Layoffs at Big Tech: Sorry for over-hiring during the pandemic

Date: January 22, 2023.
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The US labour market ended 2022 successfully. 223,000 people were employed last December, and the unemployment rate dropped to 3.5%. But Tech giants’ employees are not part of this positive calculation by the US Bureau of Labour Statistics.

As many as 194,000 people were laid off from the largest US technology companies last year, according to tech site It was a year of major layoffs from tech giants, and the beginning of 2023 signals that the trend will continue.

Google's parent company, Alphabet, announced on Friday that it was cutting around 12,000 jobs, as much as 6% of its total global workforce. CEO Sundar Pichai emailed staff saying, “We hired for a different economic reality than the one we face today”.

For more or less the same reasons, Alphabet continued last year’s practice of other large tech companies announcing layoffs during the first months of 2023.

Bad layoffs statistics

Microsoft will lay off 10,000 people by March 31 and Amazon as many as 18,000 workers, mostly in its human resources and stores divisions. Last week, announced that it will reduce its work force by 20%, or about 500 people. Coinbase announced the same layoffs percentage, although it already had one large layoff of 18% of its employees last June.

Salesforce announced at the beginning of the year that it will lay off about 7,000 people and that it will reduce some office space as part of a restructuring plan. There were also last year's large layoffs at Meta, Facebook’s parent company (11,000). Last October, Twitter laid off 3,700 employees, as soon as new owner, Elon Musk, took over. Shopify and Snap, a thousand each; 450 Netflix employees twice, and even 6,000 from Tesla.

Mass layoffs in technology giants roughly constitute the exit from the COVID-19 pandemic crisis period, which was actually a period of unexpected expansion for these companies.

Lockdown and the transfer of many jobs from the real to the technological sphere brought a significant increase in demand for the products and services of technology companies, which employed thousands due to this growth in demand.

Amazon, for example, in just two pandemic years, from the end of 2019 to the end of 2021, doubled its workforce, from about 800,000 to 1.6 million. In two crisis years, Alphabet "grew" by as many as 50,000 employees.

Unsustainable employment pace

However, this sudden employment growth in the tech sector was only the result of the "crisis" and sharp growth in demand, which simply had to finish with the end of the crisis. The costs of overemployment became too high, and competitors have grown stronger, in a way that did not rely on human labour, but on new technological solutions.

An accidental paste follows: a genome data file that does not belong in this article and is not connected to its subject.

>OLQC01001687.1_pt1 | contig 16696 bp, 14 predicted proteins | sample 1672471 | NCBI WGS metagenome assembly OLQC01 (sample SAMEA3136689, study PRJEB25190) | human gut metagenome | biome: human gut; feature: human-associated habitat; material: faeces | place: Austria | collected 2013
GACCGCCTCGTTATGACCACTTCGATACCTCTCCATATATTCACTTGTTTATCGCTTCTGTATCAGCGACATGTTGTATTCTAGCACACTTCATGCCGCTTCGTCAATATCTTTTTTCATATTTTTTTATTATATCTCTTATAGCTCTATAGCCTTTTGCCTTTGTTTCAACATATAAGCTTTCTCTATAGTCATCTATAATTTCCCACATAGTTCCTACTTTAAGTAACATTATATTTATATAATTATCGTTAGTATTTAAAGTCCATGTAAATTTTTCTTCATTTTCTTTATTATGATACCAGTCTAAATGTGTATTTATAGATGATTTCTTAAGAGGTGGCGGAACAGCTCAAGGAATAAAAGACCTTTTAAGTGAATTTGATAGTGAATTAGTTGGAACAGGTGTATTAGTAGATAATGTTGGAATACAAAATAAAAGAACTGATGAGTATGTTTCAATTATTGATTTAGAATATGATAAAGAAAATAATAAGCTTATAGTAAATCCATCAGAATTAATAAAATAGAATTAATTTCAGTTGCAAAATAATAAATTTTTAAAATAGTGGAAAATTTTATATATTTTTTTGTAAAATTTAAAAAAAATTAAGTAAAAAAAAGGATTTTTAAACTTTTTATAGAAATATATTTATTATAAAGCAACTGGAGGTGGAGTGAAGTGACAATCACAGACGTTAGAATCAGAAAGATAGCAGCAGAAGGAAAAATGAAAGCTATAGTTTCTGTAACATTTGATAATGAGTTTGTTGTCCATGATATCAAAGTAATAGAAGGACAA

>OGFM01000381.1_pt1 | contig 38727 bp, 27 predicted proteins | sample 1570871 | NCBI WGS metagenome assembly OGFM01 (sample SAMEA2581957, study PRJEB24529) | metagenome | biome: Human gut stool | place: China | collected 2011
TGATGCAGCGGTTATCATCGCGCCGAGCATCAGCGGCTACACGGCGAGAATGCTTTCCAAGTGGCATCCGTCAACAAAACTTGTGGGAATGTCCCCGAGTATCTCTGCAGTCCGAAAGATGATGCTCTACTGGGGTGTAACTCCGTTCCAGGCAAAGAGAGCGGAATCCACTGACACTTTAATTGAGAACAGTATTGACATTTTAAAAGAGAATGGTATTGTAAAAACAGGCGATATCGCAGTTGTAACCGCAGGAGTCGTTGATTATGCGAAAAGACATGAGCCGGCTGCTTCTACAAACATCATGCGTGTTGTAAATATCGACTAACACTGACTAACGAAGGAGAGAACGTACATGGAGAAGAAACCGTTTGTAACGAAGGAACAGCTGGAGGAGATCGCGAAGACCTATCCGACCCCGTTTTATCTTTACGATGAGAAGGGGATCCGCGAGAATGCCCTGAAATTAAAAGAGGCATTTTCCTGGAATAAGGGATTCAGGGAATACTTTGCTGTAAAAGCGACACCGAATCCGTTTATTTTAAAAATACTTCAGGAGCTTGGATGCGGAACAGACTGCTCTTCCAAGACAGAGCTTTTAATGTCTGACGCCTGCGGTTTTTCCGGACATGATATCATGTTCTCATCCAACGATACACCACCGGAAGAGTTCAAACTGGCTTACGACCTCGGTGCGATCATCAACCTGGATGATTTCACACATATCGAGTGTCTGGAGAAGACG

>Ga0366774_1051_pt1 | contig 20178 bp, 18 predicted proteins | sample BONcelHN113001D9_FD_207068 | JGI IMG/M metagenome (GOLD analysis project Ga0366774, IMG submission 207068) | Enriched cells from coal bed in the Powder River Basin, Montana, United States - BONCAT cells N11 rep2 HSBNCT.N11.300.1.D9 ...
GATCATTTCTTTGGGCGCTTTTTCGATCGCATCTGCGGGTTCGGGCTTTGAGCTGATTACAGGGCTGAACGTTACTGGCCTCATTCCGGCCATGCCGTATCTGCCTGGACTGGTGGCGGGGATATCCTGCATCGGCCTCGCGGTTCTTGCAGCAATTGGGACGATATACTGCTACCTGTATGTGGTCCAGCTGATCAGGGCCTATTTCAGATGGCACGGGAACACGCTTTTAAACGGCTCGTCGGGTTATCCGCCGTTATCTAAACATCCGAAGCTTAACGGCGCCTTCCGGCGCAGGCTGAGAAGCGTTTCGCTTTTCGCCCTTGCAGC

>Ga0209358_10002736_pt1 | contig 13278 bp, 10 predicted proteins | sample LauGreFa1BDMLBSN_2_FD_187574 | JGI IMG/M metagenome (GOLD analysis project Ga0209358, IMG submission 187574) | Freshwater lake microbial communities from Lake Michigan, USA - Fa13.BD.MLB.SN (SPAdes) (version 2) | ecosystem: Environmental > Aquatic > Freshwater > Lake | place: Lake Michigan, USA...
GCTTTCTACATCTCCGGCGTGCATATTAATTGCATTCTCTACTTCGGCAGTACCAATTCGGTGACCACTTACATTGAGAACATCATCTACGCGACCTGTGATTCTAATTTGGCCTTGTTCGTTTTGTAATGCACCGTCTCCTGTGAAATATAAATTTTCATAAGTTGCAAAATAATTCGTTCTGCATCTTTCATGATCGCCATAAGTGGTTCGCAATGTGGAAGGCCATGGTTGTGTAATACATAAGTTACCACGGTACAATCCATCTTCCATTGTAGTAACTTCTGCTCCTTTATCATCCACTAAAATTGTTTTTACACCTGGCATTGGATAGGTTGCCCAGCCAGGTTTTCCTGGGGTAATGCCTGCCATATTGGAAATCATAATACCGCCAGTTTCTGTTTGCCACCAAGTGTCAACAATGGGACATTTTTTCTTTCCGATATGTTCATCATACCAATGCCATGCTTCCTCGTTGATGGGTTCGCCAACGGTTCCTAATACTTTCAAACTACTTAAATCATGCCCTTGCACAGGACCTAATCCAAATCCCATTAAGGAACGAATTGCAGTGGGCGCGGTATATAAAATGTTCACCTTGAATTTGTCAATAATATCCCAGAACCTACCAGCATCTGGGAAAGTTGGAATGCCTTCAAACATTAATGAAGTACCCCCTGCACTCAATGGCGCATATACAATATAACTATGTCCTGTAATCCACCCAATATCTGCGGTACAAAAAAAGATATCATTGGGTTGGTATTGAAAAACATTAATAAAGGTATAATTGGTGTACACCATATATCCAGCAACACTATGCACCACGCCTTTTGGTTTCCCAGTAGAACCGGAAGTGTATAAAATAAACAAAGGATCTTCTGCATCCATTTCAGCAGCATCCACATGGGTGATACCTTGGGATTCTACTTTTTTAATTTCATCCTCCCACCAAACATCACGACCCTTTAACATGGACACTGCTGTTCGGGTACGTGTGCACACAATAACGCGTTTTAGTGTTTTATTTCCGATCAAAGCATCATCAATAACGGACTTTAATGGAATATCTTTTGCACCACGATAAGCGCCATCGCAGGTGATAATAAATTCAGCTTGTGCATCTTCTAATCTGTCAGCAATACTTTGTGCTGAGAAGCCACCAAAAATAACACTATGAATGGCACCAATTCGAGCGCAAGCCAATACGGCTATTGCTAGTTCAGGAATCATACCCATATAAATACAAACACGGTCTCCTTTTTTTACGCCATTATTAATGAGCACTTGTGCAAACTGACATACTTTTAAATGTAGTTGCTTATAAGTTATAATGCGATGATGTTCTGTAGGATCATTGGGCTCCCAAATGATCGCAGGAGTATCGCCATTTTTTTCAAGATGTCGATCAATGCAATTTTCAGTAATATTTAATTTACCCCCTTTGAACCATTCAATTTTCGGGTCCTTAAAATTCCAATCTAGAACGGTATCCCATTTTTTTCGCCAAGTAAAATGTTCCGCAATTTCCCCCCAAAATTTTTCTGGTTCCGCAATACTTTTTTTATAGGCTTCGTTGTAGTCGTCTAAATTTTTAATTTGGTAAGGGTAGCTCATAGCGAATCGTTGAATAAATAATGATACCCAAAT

In announcing that the company will lay off a thousand workers, or 10%, Shopify CEO Toby Lutke made a confession in a letter to employees that he had misjudged how long the pandemic-driven e-commerce boom would last, and said the company is being hit by a broader pullback in online spending. Shopify shares have dropped by as much as 78% in the past year.

Daniel Ives of Wedbush Securities said the layoffs highlight irresponsible spending across a sector basking in "hypergrowth". "The reality is tech stalwarts over-hired at a pace that was unsustainable and now darker macro is forcing these layoffs across the tech space”, he said according to the BBC.

Yet it could have been different…

However, the example of a giant whose employees do not have to fear layoffs so far shows that this is not an issue that the sector could not protect itself against. Apple is a global exception to the wave of layoffs and for now has no plans to follow the path of other tech giants.

The answer lies in the company's policy, which did not respond to the sharp growth in demand with the same growth in employment. During the pandemic, Apple may have grown more moderately than others in the sector, but that is why it adapted its employment policy to the growth pace.

Regardless of the crisis potential, Apple decided to hire at the same pace it did before the crisis, a trend it set in 2016. Hiring growth has followed the company's growth, and as a result, its managers now do not have to send goodbye letters to thousands of their employees.

Everyone who got a job in Big-tech during the COVID-19 pandemic, and then suddenly lost their jobs at the moment when high demand and big profits passed, will probably not have to worry about their existence for long.

Their qualifications give them great opportunities in the still very competent labour market in the technology sector, although not in the large companies from which they were laid off.

“While layoffs from high-profile firms make the headlines, plenty of firms are desperate for more workers, especially tech workers. Those workers are in high demand from the auto industry to the Department of Veterans Affairs to not-for-profits”, said CNN Robert Frick, corporate economist at Navy Federal Credit Union.

“The labour market is still so tight, so many workers from the technology sector will very rapidly be taken on by smaller companies, which are still looking for people of their profile, rather than the large corporations from which they were fired", said Frick.

Source TA, Photo: Shutterstock